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RE: Ammonite colouration (was Re: SVP Preview)

-----Original Message-----
From: owner-dinosaur@usc.edu [mailto:owner-dinosaur@usc.edu]On Behalf Of
Bill Hunt
Sent: Monday, September 30, 2002 8:11 PM
To: dinosaur@usc.edu
Cc: dannj@alphalink.com.au
Subject: Re: Ammonite colouration (was Re: SVP Preview)

Hello All

    I've been lurking on this list for a loooong time, but haven't posted
anything for a couple of years at least.  (We've been building a timberframe
home in Northern Colorado.)

   Yeah, yeah I know it isn't about dinosaurs, but I'm just an old Marine
Biologist turned Sculptor and I'm responding to this post about Ammonites.
I figure if I'm going to jump in here I'd better post something I know
something about.  I am facinated by and I've been sculpting Dinosaurs as
well, and I've learned a lot by lurking on this list.  (I'm sculpting
Coelacanths, Pterosaurs and Pleistocine  Mammals too among other things)

     I've seen some beautiful Ammonites recently, at the Black Hills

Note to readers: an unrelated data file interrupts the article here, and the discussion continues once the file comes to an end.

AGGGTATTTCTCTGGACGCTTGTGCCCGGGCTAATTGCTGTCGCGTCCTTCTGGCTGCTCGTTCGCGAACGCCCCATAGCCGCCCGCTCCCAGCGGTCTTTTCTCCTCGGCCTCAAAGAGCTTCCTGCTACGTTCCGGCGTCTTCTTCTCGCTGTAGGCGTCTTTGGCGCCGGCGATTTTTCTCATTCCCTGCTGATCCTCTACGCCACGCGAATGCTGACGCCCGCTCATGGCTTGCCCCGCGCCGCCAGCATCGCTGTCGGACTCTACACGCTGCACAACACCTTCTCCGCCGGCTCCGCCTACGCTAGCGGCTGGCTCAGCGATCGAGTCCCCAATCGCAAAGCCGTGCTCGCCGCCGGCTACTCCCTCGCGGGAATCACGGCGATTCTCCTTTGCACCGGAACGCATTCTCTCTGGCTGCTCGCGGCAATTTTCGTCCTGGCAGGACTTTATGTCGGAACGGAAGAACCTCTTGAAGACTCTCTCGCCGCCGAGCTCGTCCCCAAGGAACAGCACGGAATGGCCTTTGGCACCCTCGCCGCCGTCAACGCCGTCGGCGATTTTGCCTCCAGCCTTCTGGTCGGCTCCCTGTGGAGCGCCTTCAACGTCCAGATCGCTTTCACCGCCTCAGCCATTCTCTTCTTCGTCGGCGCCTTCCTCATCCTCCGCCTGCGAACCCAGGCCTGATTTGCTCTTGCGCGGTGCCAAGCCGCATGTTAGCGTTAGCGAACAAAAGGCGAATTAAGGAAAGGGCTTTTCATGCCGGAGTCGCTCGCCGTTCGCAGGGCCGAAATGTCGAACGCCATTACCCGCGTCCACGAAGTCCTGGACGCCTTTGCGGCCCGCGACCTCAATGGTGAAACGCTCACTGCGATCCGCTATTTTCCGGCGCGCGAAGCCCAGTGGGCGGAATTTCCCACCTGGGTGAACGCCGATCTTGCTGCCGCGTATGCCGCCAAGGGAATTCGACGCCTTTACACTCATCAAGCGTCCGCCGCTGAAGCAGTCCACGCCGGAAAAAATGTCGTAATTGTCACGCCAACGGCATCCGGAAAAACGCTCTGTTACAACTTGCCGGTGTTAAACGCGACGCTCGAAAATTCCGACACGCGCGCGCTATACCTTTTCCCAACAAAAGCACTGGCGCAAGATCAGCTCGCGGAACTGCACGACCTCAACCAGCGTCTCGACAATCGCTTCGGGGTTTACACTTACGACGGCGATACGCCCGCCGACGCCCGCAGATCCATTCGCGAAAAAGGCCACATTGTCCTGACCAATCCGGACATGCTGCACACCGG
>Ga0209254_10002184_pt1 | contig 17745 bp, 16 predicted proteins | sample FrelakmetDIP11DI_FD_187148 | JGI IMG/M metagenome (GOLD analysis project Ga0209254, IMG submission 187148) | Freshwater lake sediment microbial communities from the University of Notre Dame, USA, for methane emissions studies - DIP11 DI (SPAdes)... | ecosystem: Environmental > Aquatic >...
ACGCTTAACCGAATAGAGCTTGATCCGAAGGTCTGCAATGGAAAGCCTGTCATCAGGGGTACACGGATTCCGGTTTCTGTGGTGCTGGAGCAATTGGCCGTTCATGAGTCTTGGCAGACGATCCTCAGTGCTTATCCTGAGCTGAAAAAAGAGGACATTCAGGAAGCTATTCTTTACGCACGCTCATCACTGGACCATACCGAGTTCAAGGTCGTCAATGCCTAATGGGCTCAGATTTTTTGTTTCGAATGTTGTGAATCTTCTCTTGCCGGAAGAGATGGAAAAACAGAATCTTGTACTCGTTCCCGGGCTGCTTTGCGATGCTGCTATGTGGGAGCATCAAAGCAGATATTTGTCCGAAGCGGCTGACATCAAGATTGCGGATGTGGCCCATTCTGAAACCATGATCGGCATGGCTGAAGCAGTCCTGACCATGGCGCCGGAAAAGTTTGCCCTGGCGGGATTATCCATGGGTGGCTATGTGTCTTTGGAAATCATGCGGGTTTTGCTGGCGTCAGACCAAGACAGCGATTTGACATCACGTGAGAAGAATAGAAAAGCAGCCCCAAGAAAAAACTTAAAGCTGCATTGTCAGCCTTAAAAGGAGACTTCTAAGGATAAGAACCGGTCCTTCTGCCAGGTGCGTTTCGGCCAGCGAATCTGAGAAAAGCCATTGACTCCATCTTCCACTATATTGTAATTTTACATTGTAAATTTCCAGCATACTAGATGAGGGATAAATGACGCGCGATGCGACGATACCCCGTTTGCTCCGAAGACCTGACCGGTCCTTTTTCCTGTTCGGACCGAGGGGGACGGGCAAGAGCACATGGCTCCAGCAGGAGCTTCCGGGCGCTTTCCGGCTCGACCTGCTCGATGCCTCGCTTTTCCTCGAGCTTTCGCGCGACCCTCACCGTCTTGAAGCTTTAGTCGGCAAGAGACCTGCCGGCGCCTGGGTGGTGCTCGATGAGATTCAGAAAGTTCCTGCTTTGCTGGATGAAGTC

Institute and other places and they seem to come in a wide variety of colors
including red.  But the most striking thing about them is that some of them
retain the pearlesence or mother of pearl quality as well as the bright

The mother of pearl is the undercoating (so to speak) of the 'shell'. In
real life you wouldn't be able to see it. In real life the shell would be a
duller color, maybe white, red, brown, green?, stripped? Etc. I've talked to
Neal Larson and others about this. Like you, I'm an artist so I want to get
it right.

>>As for the flesh of modern cephalopods, it's true, there is no
pigment in the flesh itself.  However Cephalopods have cells within the
tissue called chromataphores and these contain pigments.  The animal can
constrict or expand these chromataphores thereby changing the color of the
animal instantly.  This seems to be connected with the emothinal state of
the animal; fear, rage, lust, contentment, etc.  I'm sure you've seen
octopus go from deep red to blanch and back to the color of the substrate.
Squid can ripple with color  and cuttlefish can match their background so
quickly that they seem to dissappear in front of your eyes.   So I wouldn't
be suprised if Ammonites had this capability too, although it's impossible
to know since this all takes place within the soft tissue.  -  Bill Hunt<<

Considering Ammonites were basically, octopi that lived in shell, your more
than likely correct and artist who do ammonites should take this into
I love watching cuttlefish. They really seem to be trying to communicate
with you...

Bill & Rebecca Hunt
Hunt Wildlife Studios
119 Bierstadt Ct
Livermore,  CO  80536
e-mail;  bill@huntstudios.com
Web;  http://www.huntstudios.com

Another web site to add to my lists...Don't be a stranger on the list...

Tracy L. Ford
P. O. Box 1171
Poway Ca  92074